Tech firms/companies can protect PHI by first complying with the contract provisions laid out in the BAAs between themselves and the covered entities for which they do business. Tech firms should implement these fundamentals when offering healthcare product lines.

  1. Establish Physical Safeguards — To comply with HIPAA, business associates need to physically secure their offices, files, devices, networks, and data locations that contain PHI. This involves controlling office and work environments to prevent access by unauthorized individuals. Business associates must secure all computer equipment and electronic media that contain PHI. Here, the tech industry possesses broad capabilities and may even drive innovation for this requirement. Simpler precautions like refraining from leaving computers or other devices that contain PHI in cars or unsecured locations should be put into policies and procedures. These policies should be given to new employees along with attestations that each new hire must sign. These policies should then be re-emphasized through annual education and training. Business associates should also be aware that PHI can be stored in less-obvious places, such as copier memories or unmarked boxes and unlocked filing cabinets.
  2. Technical Safeguards — Technical safeguards like encryption and strong passwords ensure tech firms maintain patient privacy in most instances. Firms must take additional precautions when using a subcontractor. This includes entering into sub-BAAs, and ensuring the subcontractor also uses encryption and strong passwords. All devices containing PHI should be encrypted and password protected.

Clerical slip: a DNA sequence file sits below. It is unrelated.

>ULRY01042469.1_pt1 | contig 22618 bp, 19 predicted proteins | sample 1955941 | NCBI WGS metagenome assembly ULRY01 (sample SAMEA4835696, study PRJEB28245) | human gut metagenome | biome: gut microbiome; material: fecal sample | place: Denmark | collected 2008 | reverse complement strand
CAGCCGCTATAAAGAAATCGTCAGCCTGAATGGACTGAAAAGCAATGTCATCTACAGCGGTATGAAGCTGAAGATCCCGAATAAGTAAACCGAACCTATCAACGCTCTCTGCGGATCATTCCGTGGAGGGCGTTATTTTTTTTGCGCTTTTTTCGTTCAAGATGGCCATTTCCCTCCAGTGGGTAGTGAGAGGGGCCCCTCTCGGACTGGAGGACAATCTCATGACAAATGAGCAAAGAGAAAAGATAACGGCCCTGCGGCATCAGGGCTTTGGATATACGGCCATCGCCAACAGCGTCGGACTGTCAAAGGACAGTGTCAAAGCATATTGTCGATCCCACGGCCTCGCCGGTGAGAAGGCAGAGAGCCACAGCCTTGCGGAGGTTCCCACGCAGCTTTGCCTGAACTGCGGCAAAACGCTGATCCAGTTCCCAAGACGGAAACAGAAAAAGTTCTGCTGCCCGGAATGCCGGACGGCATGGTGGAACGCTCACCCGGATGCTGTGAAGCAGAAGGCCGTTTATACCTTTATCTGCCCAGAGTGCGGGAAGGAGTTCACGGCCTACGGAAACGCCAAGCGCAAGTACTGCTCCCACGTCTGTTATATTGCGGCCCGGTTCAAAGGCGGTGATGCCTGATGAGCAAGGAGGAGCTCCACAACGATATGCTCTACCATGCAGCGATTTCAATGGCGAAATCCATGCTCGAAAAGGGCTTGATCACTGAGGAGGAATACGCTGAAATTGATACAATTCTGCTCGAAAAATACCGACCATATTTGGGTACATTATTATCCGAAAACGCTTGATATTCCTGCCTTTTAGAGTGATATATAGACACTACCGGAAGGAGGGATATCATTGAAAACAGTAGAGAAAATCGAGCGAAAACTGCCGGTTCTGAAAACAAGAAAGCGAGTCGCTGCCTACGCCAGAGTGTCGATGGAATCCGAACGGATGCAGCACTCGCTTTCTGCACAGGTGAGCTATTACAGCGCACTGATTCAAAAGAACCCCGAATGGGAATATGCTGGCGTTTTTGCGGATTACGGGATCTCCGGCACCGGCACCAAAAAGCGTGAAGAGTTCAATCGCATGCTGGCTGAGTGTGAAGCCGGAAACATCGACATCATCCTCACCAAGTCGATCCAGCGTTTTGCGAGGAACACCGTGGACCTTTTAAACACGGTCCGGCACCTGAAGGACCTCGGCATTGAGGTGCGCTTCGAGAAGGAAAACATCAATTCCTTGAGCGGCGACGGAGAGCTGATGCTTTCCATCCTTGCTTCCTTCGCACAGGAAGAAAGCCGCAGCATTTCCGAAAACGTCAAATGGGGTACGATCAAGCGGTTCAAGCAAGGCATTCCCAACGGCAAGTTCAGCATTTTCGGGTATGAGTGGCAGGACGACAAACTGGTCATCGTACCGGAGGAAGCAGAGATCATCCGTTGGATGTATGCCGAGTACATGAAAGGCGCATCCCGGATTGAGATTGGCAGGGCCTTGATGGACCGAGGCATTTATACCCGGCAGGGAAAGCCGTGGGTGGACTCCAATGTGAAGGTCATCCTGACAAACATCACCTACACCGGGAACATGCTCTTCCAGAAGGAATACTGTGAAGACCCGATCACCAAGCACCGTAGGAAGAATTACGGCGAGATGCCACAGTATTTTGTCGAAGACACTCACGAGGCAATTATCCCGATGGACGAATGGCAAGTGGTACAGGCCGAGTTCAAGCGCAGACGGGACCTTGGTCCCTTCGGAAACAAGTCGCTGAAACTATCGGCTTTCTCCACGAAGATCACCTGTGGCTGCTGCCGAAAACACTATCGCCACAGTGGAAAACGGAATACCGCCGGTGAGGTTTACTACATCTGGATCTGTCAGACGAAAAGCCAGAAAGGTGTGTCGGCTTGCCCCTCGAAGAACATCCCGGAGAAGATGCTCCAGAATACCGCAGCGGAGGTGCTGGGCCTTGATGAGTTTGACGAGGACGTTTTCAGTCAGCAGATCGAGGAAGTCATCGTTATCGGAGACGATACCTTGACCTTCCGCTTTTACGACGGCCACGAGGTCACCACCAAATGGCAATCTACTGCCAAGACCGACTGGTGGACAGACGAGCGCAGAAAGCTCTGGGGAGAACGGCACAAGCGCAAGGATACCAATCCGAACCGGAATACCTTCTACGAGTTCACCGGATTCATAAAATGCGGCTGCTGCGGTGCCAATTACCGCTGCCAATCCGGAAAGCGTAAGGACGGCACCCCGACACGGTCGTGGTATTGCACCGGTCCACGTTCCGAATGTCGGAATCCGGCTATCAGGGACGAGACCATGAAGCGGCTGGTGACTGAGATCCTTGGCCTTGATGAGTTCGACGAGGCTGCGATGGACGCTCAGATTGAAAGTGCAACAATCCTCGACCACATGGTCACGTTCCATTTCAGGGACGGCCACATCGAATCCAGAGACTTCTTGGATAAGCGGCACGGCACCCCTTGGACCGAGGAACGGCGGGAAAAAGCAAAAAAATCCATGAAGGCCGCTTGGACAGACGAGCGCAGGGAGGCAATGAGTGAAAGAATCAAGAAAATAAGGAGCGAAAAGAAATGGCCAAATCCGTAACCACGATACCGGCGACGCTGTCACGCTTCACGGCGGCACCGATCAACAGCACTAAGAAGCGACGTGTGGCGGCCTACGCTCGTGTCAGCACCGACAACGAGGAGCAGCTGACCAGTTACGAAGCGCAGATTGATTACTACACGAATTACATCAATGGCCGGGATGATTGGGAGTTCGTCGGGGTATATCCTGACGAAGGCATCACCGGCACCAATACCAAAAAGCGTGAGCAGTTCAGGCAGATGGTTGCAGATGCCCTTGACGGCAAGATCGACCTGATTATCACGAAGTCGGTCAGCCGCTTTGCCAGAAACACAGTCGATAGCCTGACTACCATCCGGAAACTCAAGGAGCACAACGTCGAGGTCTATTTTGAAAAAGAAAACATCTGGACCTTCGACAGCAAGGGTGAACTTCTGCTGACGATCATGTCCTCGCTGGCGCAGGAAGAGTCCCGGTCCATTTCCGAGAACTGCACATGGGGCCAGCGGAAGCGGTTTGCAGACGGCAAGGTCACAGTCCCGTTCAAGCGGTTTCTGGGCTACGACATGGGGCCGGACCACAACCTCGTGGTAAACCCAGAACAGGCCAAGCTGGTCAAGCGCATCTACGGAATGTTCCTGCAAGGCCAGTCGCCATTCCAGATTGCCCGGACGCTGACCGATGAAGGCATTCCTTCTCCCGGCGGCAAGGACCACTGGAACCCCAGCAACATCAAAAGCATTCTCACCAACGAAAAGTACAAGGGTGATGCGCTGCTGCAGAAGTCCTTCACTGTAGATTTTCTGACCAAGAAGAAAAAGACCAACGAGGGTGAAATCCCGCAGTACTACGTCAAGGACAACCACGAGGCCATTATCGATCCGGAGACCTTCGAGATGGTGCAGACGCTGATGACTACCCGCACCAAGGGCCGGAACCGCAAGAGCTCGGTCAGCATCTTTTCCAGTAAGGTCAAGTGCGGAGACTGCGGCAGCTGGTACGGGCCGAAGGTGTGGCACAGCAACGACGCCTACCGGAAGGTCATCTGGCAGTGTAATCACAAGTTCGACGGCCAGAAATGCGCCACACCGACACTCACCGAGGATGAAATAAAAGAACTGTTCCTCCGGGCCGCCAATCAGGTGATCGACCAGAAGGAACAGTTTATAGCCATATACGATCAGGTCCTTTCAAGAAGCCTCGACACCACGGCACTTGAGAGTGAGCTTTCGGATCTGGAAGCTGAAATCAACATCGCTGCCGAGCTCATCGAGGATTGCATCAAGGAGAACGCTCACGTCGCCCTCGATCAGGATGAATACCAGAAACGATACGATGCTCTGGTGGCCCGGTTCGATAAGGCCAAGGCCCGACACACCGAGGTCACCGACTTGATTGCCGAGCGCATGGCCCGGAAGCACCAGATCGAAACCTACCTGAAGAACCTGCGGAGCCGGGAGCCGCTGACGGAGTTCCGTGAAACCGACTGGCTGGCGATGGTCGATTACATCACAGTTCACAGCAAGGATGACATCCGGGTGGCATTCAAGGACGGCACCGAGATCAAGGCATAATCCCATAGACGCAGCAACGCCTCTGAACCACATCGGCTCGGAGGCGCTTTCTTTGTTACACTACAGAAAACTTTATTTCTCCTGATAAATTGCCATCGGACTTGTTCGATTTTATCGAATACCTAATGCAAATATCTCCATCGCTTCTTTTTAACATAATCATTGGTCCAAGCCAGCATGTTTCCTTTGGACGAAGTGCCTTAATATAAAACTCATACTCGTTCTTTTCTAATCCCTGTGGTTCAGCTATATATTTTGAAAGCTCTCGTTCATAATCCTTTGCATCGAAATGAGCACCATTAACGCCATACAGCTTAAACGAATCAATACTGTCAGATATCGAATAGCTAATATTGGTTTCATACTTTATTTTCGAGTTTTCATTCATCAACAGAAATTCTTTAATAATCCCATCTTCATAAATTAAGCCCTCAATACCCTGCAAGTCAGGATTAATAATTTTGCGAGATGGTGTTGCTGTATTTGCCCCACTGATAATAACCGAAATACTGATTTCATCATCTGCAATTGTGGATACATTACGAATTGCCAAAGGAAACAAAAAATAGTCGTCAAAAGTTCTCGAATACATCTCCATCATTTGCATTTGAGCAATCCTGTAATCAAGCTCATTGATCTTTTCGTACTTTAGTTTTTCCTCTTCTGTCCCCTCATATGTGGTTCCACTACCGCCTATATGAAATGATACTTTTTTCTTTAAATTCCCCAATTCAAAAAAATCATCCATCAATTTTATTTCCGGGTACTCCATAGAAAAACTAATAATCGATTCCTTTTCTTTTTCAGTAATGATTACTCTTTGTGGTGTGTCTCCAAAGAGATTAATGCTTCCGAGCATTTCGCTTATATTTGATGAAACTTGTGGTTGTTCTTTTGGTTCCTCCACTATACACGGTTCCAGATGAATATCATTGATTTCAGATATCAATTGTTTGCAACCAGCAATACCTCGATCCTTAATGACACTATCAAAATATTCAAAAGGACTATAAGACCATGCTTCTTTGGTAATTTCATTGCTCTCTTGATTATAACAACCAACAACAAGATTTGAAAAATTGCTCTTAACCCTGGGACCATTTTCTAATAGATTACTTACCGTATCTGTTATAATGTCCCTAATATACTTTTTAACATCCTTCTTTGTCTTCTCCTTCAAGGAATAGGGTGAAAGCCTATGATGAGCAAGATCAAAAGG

3. Administrative Safeguards — Installing administrative safeguards, and compliant infrastructure as a whole, starts with policies and procedures. A tech firm should develop and implement policies and procedures to prevent, detect, contain, and correct security and privacy violations. The firm should also designate a Security Official and a Privacy Official. The firm’s employees should know who each official is and be able to name them if asked.

Other administrative safeguards include:

  • Ensuring that only authorized staff can access PHI/ electronic PHI,
  • Establishing procedures to identify, respond to, mitigate, and document security incidents,
  • Creating emergency response procedures for data back- up and recovery in case of natural disaster, system failures, deliberate attacks (e.g. ransomware), or other incidents,
  • Having systems in place to determine if PHI has been altered or destroyed, and that anyone who accesses PHI is authorized and has legitimate need to do so,
  • Providing security and privacy training for all staff, including creating passwords and addressing breaches, and
  • In case of a data breach, following guidelines on disclosure, such as notifying the affected individuals.

In Summary

While Congress questions Mr. Zuckerburg, the tech industry remains both a driver of innovation and an increasing privacy concern. Healthcare providers looking to capitalize on tech’s innovations must ensure they have BAAs with these companies. When tech fails to protect patient privacy, healthcare providers will ultimately bear the burden.


[i] McKinnon, John D. “Facebook’s Ills Pose Regulatory Puzzle” The Wall Street Journal 10 Apr. 2018: B1. Print.
[ii] Id.
[iii] Farr, Christina. “As Amazon moves into healthcare, here’s what we know – and what we suspect – about its plans.” CNBC 27 Mar. 2018. Web. 10 Apr. 2018. https://www.cnbc.com/2018/03/27/amazons-moves-into-health-what-we-know.html.
[iv] Business Associate Contracts.” HHS 25 Jan. 2013. Web. 13 Apr. 2018. https://www.hhs.gov/hipaa/for-professionals/covered-entities/ sample-business-associate-agreement-provisions/index.html.
[v] Id.
[vi] Id.